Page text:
Ensuring respect for victims of sexual abuse and abuse of power within the Court of Justice of the European Union

Below is an open letter addressed to Mr Koen Lenaerts, President of the European Court of Justice.

We are a Luxembourg based association of survivors of sexual, gender-based, physical and psychological violence. Through the case of Ms S., a former employee of the European Court of Justice, we are publicly challenging a flagship institution of the European Union on behalf of all victims of abuse whose rights to justice and dignity are being trampled underfoot.

We do not accept that 99% of sexual crimes go unpunished!

The Court of Justice of the European Union should be exemplary in preventing and punishing abuses, but also in protecting victims.

To put an end to impunity for sexual crimes and abuses of power, we are calling for victims to be supported in their procedures, and for them to have access to the information they need to obtain justice and reparation.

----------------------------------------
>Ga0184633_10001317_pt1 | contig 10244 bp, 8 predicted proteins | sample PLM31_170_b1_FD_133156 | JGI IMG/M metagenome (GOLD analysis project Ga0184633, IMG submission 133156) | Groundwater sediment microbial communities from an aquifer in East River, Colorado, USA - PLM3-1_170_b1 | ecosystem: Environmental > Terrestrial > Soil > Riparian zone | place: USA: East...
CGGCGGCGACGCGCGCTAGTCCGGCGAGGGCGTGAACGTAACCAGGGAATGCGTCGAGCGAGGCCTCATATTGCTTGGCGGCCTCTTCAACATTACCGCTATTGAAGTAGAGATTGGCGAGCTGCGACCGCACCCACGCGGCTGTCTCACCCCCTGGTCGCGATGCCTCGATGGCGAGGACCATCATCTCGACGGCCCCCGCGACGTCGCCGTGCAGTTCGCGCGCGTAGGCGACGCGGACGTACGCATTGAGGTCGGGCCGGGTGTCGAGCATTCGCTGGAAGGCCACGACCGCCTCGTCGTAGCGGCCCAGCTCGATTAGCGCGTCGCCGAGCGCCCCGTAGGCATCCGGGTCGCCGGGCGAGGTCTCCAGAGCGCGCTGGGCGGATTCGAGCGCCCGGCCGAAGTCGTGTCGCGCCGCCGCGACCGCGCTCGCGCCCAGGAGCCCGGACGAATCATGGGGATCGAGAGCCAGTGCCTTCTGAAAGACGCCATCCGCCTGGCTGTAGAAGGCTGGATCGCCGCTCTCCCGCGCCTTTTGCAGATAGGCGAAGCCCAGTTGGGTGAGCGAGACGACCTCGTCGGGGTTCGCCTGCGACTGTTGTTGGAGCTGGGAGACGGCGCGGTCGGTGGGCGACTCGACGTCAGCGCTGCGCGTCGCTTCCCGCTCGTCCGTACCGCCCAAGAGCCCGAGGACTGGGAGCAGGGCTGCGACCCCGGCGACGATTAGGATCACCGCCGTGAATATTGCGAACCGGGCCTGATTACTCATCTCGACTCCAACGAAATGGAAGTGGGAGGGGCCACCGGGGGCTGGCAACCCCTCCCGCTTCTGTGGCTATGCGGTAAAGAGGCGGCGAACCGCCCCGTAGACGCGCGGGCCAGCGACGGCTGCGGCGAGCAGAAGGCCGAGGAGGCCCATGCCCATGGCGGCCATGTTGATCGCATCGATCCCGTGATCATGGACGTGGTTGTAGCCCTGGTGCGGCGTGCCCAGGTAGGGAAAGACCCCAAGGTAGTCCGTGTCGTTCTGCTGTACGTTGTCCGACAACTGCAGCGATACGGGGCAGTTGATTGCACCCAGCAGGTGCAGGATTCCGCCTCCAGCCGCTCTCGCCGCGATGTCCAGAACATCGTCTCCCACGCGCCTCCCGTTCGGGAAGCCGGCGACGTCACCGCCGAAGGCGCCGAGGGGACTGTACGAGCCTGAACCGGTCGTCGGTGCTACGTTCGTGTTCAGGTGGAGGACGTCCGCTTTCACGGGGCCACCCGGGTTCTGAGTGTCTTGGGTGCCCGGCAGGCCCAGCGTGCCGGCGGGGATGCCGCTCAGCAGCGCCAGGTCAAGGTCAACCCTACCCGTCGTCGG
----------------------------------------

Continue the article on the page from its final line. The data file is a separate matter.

Dear Mr President of the Court of Justice of the European Union Koen Lenaerts,

            In our capacity as the Luxembourg association of survivors of sexual, sexist, physical and psychological Violence, we wish to express our bafflement at the presence of Mr Miro Prek, the former judge of the Court, at the official events of 2 and 3 May 2024 to mark the 20th anniversary of the European Union’s enlargement to include 10 new Member States, including Slovenia.

            We consider that Mr Prek’s attendance at these events, which were livestreamed on the Court’s website, allowing him to be seen in discussion with or close to a number of high-ranking people linked to a case involving him, is not without significance and constitutes a form of institutional violence against Ms S., who is still waiting for justice to be done to her.

            Mr Prek stepped down from his position as judge in September 2019, following an internal investigation. Ms S., of whom he was the hierarchical superior, had blown the whistle in February 2019 regarding, among other things, acts of physical, psychological and sexual violence. These facts had been publicised by Slovenian TV, which had named Mr Prek. The case had then been taken up by other media in various European and other countries.